Despite an increasingly diverse profession, awards and recognition in entomology are not diversifying accordingly. What’s to blame, and how can we improve? One entomologist issues a call to action for the entomological community to commit to lifting up and honoring the achievements of students and professionals from underrepresented groups in our field.
It's easier to manage an insect pest if you can predict where and when it's likely to show up, rather than trying to react after it appears. The USA National Phenology Network's "Pheno Forecast" maps offer daily updates that model the temperature conditions necessary for a dozen forest insect pests. A new article in the Annals of the Entomological Society of America showcases the tool, part of a new special collection on geospatial analysis of invasive insects.
Meet Jackson Helms IV, Ph.D., postdoctoral researcher at the Kellogg Biological Station at Michigan State University, whose research focuses on how restoring intensive agriculture to native vegetation maximizes the ecosystem services of insects; how dispersal tradeoffs shape population dynamics, species interactions, and the evolution of life histories; and how to conserve and protect landscapes. Jackson is the subject of the next installment of our "Standout Early Career Professionals" series.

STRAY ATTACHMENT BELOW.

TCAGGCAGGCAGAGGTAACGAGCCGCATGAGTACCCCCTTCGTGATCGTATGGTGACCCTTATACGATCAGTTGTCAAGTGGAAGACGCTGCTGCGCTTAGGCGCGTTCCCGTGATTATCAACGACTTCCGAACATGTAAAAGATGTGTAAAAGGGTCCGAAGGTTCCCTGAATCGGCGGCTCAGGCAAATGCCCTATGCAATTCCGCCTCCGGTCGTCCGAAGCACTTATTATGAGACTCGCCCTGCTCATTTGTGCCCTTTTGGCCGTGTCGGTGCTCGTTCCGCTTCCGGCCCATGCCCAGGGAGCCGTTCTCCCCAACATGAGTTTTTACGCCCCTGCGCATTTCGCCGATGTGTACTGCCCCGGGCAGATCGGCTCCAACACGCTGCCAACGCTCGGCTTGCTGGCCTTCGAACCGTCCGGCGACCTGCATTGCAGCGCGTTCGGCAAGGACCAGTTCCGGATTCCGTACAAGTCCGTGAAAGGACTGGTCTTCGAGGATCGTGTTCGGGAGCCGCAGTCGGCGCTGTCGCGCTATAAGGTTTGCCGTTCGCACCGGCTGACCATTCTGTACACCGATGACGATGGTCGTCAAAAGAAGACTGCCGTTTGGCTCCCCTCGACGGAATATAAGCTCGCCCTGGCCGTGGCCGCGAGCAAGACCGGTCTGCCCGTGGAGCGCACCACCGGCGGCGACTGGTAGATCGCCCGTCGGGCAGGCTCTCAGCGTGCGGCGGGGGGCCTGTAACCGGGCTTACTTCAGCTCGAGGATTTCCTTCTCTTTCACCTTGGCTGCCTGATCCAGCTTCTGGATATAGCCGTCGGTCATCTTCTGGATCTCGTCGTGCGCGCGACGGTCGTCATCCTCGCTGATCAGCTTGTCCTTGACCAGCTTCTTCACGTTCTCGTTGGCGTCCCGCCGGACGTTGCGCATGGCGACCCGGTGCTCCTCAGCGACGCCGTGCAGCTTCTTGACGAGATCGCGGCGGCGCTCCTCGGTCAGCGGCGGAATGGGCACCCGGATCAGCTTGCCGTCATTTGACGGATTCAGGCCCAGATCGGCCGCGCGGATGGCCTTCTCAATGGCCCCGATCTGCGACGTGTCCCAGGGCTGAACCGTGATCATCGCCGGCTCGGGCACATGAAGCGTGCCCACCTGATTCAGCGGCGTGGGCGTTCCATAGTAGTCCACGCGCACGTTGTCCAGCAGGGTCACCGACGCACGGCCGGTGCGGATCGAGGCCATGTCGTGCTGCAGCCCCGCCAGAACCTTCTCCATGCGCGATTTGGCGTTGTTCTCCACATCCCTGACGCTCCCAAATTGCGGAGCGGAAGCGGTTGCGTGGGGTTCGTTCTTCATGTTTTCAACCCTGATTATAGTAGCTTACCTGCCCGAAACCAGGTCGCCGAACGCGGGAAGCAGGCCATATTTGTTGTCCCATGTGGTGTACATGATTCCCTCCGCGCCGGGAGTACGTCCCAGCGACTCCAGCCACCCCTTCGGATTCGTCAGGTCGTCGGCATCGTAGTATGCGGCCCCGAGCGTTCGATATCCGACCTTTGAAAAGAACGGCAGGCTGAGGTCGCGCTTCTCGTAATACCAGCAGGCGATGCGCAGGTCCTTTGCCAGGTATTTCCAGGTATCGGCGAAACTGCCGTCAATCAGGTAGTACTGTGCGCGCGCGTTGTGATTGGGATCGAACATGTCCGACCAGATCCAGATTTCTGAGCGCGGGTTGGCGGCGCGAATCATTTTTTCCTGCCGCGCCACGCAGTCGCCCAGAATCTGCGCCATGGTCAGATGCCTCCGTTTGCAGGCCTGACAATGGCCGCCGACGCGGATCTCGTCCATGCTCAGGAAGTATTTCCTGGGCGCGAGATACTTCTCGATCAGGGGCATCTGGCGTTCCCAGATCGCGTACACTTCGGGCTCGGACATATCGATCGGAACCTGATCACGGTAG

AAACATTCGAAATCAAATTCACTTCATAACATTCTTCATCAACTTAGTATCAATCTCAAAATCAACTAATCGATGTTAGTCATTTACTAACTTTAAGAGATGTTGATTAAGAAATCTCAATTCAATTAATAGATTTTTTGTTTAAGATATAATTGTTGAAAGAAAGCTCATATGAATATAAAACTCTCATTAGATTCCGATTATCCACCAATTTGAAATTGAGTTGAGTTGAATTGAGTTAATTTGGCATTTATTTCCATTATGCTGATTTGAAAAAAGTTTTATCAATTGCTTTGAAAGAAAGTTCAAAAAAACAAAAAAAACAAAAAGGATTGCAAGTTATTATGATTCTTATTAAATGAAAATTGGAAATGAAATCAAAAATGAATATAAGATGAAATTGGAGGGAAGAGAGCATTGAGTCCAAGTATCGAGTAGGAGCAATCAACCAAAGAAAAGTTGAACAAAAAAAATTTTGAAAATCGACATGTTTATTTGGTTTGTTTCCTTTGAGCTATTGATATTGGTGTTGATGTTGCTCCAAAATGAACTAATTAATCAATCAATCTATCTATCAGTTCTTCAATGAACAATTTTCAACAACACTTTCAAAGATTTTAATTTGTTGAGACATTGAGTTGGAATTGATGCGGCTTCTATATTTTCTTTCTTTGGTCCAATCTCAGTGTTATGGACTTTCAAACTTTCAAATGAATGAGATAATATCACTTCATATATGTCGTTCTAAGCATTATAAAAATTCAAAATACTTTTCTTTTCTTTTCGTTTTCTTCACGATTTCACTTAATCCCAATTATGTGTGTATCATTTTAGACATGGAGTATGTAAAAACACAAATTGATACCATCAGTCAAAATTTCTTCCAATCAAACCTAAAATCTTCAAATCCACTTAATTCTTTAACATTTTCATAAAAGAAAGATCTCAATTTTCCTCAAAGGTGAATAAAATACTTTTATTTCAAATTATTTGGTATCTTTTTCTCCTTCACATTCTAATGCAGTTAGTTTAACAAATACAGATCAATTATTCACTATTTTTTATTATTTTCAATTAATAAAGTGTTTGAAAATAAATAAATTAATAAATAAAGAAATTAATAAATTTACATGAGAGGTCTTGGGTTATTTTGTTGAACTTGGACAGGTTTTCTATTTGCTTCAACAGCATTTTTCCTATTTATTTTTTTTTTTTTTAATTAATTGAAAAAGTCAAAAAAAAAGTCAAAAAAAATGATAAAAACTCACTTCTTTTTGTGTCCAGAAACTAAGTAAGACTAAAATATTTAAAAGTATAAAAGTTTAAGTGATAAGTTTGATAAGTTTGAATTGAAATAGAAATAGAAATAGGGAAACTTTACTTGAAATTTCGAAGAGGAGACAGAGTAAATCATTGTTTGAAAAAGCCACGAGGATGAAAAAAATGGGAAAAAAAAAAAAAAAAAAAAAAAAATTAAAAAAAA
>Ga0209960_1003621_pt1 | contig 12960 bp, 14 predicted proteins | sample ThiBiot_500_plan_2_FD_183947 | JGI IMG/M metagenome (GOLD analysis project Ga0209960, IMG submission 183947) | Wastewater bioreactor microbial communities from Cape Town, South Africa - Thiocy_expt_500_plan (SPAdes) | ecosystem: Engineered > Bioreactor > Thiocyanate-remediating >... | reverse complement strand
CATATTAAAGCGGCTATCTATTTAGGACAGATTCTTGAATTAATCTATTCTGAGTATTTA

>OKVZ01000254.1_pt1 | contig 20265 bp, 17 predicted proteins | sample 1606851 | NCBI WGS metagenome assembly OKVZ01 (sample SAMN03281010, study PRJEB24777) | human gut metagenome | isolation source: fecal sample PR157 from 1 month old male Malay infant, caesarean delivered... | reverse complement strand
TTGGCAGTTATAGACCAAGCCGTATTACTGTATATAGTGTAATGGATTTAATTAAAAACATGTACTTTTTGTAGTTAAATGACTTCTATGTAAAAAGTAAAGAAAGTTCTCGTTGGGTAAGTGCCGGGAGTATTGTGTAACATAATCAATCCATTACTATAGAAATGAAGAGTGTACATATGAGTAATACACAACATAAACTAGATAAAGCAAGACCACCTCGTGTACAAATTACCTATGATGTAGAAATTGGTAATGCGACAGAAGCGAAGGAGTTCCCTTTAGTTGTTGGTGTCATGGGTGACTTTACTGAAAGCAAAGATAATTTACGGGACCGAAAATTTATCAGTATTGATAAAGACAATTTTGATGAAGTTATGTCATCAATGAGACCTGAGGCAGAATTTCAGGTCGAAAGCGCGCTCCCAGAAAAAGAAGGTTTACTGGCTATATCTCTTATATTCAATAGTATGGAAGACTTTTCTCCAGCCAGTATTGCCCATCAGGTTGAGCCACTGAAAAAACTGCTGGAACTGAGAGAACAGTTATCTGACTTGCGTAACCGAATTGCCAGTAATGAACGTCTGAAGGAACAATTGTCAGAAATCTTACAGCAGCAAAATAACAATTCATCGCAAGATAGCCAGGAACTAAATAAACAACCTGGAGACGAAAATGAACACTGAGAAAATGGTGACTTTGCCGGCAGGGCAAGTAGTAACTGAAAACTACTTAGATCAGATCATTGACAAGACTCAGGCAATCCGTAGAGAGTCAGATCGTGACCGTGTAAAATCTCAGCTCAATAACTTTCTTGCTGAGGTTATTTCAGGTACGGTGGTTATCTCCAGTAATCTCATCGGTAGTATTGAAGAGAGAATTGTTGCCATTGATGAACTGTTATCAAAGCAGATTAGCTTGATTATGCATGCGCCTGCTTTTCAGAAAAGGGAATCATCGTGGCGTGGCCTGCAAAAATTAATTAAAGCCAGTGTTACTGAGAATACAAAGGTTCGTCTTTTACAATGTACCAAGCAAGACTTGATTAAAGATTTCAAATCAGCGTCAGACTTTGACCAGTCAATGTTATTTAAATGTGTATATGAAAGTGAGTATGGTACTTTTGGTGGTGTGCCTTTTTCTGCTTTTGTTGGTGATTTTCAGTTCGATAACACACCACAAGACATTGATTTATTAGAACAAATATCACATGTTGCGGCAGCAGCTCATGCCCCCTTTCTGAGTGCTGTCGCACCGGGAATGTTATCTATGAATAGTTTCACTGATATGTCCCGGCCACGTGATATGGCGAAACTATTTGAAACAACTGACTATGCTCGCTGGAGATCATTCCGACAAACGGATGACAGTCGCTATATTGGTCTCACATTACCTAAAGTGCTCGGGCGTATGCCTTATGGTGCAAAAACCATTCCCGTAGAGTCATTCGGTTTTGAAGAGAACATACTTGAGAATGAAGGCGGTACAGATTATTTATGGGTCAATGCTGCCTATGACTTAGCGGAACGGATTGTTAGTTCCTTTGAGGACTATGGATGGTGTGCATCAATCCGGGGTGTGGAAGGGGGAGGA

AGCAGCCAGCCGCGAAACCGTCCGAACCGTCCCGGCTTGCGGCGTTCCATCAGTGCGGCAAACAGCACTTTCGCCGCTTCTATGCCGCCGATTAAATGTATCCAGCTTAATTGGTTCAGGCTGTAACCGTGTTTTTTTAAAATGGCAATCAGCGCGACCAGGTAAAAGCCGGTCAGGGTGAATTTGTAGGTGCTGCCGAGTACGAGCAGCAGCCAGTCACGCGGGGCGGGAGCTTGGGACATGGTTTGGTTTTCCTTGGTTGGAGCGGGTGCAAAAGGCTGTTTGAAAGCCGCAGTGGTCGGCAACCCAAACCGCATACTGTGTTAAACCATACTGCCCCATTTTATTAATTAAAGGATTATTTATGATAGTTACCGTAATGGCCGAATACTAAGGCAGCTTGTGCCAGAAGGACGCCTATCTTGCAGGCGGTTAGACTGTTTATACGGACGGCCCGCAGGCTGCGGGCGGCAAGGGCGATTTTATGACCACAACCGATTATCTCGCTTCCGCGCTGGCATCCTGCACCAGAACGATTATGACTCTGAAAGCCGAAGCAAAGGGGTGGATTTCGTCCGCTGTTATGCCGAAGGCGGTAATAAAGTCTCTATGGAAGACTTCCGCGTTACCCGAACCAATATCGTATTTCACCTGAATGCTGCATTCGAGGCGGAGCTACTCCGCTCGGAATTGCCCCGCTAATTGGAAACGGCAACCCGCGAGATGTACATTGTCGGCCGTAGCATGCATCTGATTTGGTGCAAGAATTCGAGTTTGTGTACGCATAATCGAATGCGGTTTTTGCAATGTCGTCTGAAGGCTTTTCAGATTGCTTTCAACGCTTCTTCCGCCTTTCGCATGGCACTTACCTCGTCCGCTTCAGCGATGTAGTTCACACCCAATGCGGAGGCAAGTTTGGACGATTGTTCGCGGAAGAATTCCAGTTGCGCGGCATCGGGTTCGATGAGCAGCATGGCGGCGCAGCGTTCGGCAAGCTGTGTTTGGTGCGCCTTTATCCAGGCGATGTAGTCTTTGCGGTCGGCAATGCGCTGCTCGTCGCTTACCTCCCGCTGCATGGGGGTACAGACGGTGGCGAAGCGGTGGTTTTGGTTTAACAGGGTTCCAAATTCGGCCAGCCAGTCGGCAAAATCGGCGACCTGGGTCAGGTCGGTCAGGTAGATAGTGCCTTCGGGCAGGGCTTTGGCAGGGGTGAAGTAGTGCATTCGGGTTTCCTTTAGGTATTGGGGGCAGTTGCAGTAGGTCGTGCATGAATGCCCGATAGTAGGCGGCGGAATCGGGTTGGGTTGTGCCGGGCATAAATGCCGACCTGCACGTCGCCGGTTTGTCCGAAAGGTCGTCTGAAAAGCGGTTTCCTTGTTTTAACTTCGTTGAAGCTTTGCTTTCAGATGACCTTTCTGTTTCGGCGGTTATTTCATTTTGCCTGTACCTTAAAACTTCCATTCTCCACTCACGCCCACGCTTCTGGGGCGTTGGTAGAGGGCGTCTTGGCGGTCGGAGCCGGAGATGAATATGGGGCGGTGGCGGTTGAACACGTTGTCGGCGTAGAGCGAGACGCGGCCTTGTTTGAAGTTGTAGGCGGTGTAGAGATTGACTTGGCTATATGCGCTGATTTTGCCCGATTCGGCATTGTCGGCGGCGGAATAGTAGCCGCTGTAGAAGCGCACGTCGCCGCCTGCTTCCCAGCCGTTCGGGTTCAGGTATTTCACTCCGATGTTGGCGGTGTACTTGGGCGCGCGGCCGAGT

A trailblazer for women in forestry, the U.S. Forest Service's Iral Ragenovich has worked on managing more than a dozen different forest pests in her 46-year career. Get to know Ragenovich in the next installment in Entomology Today's "Behind the Science" series.
The Kamehameha butterfly, once widespread across its native Hawai'i, has been displaced by human incursion to its habitat. The Hawai'i Invertebrate Program is on a mission to bring the butterfly and its host plants back to their former glory.